By the Blouin News World staff

Refugees, Syria, and a history of crisis

by in Europe, Middle East.

Syrian Kurds go back to Syria at Mursitpinar crossing gate at the southeastern town of Suruc in Sanliurfa province, on September 24, 2014. AFP PHOTO/BULENT KILIC

Syrian Kurds at Mursitpinar crossing gate on September 24, 2014. AFP PHOTO/BULENT KILIC

Over 300,000 migrants streamed into Europe in the first seven months of 2015. This influx has made the lack of infrastructure and social systems to support growing populations in war-torn regions of the world painfully evident. Syria is the most obvious and hardest-hit example of wartime aggression taking its toll on civilian populations, but Afghanistan, Eritrea, and a number of other Middle Eastern and Northern African countries are also experiencing the fallouts of inadequate physical, social and political infrastructures. Who is arriving on Europe’s shores, and why? What is the history, both political and cultural, behind these movements? What sort of responsibility does the rest of the world hold in terms of accommodating and adjusting to the massive numbers of people escaping war-torn regions?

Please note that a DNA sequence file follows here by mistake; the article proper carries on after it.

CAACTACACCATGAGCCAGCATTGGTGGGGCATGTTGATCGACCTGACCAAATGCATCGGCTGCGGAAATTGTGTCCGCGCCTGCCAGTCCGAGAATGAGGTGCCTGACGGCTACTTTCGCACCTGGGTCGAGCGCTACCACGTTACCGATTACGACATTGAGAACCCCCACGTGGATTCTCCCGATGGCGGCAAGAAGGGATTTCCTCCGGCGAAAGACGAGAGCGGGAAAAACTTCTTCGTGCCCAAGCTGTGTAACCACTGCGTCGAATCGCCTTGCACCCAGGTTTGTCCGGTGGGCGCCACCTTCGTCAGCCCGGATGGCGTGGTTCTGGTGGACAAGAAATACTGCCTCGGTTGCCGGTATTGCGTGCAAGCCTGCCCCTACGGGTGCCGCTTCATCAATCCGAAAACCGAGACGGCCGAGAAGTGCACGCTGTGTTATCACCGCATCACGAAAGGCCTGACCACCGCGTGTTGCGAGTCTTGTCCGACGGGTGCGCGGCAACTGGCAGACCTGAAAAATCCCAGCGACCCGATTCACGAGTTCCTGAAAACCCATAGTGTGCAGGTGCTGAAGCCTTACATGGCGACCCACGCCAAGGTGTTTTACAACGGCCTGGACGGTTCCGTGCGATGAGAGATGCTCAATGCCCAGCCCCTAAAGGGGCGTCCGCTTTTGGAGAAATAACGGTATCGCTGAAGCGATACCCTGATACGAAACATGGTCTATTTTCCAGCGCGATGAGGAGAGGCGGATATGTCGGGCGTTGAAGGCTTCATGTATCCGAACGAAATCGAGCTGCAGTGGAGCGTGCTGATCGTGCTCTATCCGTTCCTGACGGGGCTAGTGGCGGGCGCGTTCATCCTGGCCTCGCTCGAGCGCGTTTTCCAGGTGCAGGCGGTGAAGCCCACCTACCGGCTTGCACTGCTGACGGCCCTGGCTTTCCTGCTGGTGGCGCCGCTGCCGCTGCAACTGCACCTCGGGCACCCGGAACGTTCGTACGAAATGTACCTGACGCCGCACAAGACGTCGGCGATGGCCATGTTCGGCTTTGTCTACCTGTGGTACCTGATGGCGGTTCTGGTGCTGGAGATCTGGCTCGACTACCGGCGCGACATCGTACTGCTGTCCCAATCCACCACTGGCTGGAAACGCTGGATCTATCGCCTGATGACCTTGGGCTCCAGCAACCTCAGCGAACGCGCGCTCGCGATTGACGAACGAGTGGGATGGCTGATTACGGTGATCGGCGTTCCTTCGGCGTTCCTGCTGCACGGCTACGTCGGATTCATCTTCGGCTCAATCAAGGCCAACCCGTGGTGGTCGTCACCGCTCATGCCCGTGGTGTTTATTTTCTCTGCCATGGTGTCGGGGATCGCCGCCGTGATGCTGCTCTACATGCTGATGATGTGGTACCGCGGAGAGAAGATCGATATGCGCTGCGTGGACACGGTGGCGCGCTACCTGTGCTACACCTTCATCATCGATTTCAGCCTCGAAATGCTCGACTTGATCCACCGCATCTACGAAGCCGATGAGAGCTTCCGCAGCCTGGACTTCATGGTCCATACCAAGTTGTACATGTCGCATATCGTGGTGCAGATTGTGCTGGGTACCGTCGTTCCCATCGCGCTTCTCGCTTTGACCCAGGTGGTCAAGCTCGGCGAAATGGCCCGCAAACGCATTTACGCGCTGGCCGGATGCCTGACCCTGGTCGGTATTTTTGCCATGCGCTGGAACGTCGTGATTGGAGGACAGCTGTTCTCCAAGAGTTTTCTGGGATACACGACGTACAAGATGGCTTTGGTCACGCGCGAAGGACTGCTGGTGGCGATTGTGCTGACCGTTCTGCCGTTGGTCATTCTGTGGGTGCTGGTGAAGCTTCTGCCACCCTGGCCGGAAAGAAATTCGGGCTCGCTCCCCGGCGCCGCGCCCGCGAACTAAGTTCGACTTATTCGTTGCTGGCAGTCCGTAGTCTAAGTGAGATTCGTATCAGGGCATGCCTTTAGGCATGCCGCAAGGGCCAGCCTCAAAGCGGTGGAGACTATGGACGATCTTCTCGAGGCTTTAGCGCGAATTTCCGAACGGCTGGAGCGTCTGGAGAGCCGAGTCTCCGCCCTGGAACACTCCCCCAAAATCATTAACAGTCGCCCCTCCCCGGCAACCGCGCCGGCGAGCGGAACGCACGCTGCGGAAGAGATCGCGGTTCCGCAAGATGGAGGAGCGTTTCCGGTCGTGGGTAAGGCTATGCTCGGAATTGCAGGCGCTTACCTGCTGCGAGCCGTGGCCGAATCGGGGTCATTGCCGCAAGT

The majority of those arriving in Europe fall under one of two categories: migrants and refugees. The United Nations Educational, Scientific and Cultural Organization (UNESCO) defines a migrant as “any person who lives temporarily or permanently in a country where he or she was not born, and has acquired some significant social ties to this country.” In 1951, the Geneva Convention determined a refugee as any person who, due to a well-founded fear of being persecuted for reasons of race, religion, nationality, membership of a particular social group or political opinion, is outside the country of his nationality and is unable or, owing to such fear, is unwilling to avail himself of the protection of that country; or who, not having a nationality and being outside the country of his former habitual residence as a result of such events, is unable or, owing to such fear, is unwilling to return to it.”